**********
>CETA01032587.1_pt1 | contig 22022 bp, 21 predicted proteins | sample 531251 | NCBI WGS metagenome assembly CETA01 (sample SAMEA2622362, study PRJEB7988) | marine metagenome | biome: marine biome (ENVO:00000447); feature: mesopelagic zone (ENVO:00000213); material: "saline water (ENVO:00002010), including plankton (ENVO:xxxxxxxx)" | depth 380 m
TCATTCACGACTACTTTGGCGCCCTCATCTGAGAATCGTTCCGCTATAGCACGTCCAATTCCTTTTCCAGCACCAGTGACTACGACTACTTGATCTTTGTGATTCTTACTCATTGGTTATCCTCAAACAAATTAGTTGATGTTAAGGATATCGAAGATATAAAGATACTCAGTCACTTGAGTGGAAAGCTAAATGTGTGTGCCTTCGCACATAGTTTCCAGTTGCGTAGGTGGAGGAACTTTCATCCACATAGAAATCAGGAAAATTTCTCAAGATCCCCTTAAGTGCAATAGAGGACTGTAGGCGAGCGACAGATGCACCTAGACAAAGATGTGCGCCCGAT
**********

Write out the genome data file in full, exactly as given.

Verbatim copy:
>CETA01032587.1_pt1 | contig 22022 bp, 21 predicted proteins | sample 531251 | NCBI WGS metagenome assembly CETA01 (sample SAMEA2622362, study PRJEB7988) | marine metagenome | biome: marine biome (ENVO:00000447); feature: mesopelagic zone (ENVO:00000213); material: "saline water (ENVO:00002010), including plankton (ENVO:xxxxxxxx)" | depth 380 m
TCATTCACGACTACTTTGGCGCCCTCATCTGAGAATCGTTCCGCTATAGCACGTCCAATTCCTTTTCCAGCACCAGTGACTACGACTACTTGATCTTTGTGATTCTTACTCATTGGTTATCCTCAAACAAATTAGTTGATGTTAAGGATATCGAAGATATAAAGATACTCAGTCACTTGAGTGGAAAGCTAAATGTGTGTGCCTTCGCACATAGTTTCCAGTTGCGTAGGTGGAGGAACTTTCATCCACATAGAAATCAGGAAAATTTCTCAAGATCCCCTTAAGTGCAATAGAGGACTGTAGGCGAGCGACAGATGCACCTAGACAAAGATGTGCGCCCGAT